A startup funded by the U.S. governments Defense Advanced Research Projects Agency is ready to emerge from stealth mode with hardware and software-based technologies to fight the rapid spread of malicious rootkits.
Komoku, of College Park, Md., plans to ship in the summer a beta of Gamma, a new rootkit detection tool that builds on a prototype used by several sensitive U.S. government departments to find operating system abnormalities that may be linked to malicious rootkit activity. Rootkits modify the flow of the kernel to hide the presence of an attack or compromise on a machine. This gives a hacker remote user access to a compromised system while avoiding detection by anti-virus scanners.
The companys Copilot prototype is a high-assurance PCI card capable of monitoring the hosts memory and file system at the hardware level. It is specifically geared toward high-security servers and computers.
Gamma, meanwhile, is a separate, software-only clone of Copilot that will target businesses interested in a low-assurance tool to protect laptops and PCs.
Komoku launched quietly in 2004 with about $2.5 million in funding and rootkit detection contracts from DARPA, the Department of Homeland Security and the U.S. Navy. The company has its roots at the University of Maryland, where computer scientist William Arbaugh worked on what he calls a “unique approach” to finding rootkits.
“Security technologies depend on the correctness of the system theyre actually checking,” said Arbaugh, who now serves as president of the outfit, which consists of three full-time and two part-time employees. “If something changes the system at the operating system level, it cant be reliably detected via the OS itself or through applications running on the system,” he said. “We have this notion of what the operating system is supposed to look like, and we look for deviations to that. We arent initially looking for the rootkit—we look at the side effects of the infection.”
Komoku has partnered with security vendor Symantec to handle disinfection and restoration after rootkits and other sophisticated forms of malware are detected. Symantecs LiveState product combines with Copilot and Gamma to restore the system to its original state.
James Butler, a renowned rootkit researcher who serves as Komokus chief technology officer, said Gamma will have limited cleanup capabilities because it is software-based and susceptible to direct attack, much like any application running on the operating system.
“Cleanup is a very difficult goal while maintaining a running system. When you find a rootkit, you essentially have several choices. The easiest choice is to halt the system. But, that means that youll lose any evidence that might be in memory. It also means that the services provided by that system are made unavailable,” Butler explained.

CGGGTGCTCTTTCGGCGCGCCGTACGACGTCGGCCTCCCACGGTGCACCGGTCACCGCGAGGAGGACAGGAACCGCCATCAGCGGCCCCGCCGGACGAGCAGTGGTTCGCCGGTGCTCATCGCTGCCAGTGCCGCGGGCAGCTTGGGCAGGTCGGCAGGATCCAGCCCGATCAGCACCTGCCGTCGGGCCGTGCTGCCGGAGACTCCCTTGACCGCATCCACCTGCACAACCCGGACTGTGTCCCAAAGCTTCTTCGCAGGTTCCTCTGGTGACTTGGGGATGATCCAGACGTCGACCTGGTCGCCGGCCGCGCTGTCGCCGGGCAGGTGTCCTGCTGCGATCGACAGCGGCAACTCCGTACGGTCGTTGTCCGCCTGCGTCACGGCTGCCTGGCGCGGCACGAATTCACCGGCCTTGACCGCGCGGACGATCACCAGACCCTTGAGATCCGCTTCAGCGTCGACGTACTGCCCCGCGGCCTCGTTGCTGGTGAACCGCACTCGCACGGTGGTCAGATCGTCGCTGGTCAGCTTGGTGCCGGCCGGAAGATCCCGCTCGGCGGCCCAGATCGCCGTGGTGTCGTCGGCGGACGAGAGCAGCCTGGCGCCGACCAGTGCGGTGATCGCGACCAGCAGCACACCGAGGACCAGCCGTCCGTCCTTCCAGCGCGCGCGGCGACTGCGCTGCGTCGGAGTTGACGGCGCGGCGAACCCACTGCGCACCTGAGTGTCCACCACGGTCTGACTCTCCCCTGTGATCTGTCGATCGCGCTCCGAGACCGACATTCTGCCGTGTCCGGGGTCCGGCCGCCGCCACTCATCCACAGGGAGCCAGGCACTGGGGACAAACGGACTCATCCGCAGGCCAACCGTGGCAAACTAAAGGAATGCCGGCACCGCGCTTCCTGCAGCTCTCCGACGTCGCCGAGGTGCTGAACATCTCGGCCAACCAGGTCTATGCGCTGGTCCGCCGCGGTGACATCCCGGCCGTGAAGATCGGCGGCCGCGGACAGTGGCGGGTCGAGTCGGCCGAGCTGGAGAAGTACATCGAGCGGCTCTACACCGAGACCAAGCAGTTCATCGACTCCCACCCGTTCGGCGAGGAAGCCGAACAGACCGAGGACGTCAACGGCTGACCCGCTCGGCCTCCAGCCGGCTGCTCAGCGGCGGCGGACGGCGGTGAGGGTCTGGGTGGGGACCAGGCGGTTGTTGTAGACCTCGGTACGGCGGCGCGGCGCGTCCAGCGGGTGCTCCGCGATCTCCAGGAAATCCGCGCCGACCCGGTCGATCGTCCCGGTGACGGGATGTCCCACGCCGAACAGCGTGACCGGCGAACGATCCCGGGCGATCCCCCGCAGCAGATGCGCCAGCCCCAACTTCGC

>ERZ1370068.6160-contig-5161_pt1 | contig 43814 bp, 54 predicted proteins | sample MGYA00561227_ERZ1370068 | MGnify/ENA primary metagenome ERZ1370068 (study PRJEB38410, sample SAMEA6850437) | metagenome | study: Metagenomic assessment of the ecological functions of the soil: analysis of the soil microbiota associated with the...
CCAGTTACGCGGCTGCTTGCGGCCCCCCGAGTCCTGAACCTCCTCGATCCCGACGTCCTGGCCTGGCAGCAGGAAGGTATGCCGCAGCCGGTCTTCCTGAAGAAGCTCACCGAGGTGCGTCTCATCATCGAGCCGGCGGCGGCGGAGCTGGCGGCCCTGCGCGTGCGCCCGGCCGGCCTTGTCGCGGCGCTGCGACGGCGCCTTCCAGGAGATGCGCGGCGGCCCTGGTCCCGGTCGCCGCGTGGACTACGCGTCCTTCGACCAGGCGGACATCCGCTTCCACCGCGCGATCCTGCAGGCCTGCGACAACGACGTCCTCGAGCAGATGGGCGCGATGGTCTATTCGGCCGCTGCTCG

Another choice, said Butler, is to eliminate the effects of the rootkit, although this can be very difficult because of the complicated nature of an operating system. A third option is to allow the rootkit to remain active while attempting to discern its motives, Butler said, noting that both Gamma and Copilot will allow all three of these choices.
Komokus long-term plan is to have both the hardware and software versions collect forensic data when a compromise is detected. Butler said both products are able to capture hidden malware in memory and send it back to a central management station when the products are running in enterprise mode. Komoku also is exploring potential partnerships with other security companies that have offline malware analysis tools, he said.
Pricing details have not been worked out, but Arbaugh expects to ship Copilot to high-end enterprises with supersensitive data. Gamma, on the other hand, is lower-assurance and aimed at protecting business assets that dont require high-end security protection and businesses that are unable to install hardware.
Arbaugh said Gamma has been built with two modes of operation: an enterprise mode where it communicates with a central server to receive updates and incident reports, and a stand-alone mode where incidents are reported locally. Updates will be available via a subscription service similar to the anti-virus space, he said.
Citing confidentiality issues, Arbaugh declined to discuss the severity of the rootkit threat on government networks. However, he said that during actual Copilot tests, it is “very clear that the government shares the same problems like everyone else.”
Copilot was being tested on the Navy networks when news of the Sony DRM (digital rights management) rootkit issue made headlines in November 2005. “That was a zero-day rootkit to us, so we decided to throw it at Copilot as part of the operational tests. We detected the Sony rootkit in all its vectors, in real time,” said Butler.
According to statistics from Microsoft, rootkits account for more than 20 percent of all malicious programs removed from Microsoft Windows machines. The stealthy technology has been found in a variety of threats, including spyware, Trojans and DRM.
Komoku at a Glance
Whats the big idea?
To offer hardware and software security at the operating system level to ferret out stealth rootkits
Is there a product?
Komokus first product is a PCI card that detects malicious changes to the operating system; a software-only product is due this summer
Whos in charge?
William Arbaugh, president, and James Butler, CTO; Butler wrote “Rootkits: Subverting the Windows Kernel”; the company has three full-time and two part-time employees
Does Komoku have customers?
Yes, it has contracts with the Navy, Department of Homeland Security and DARPA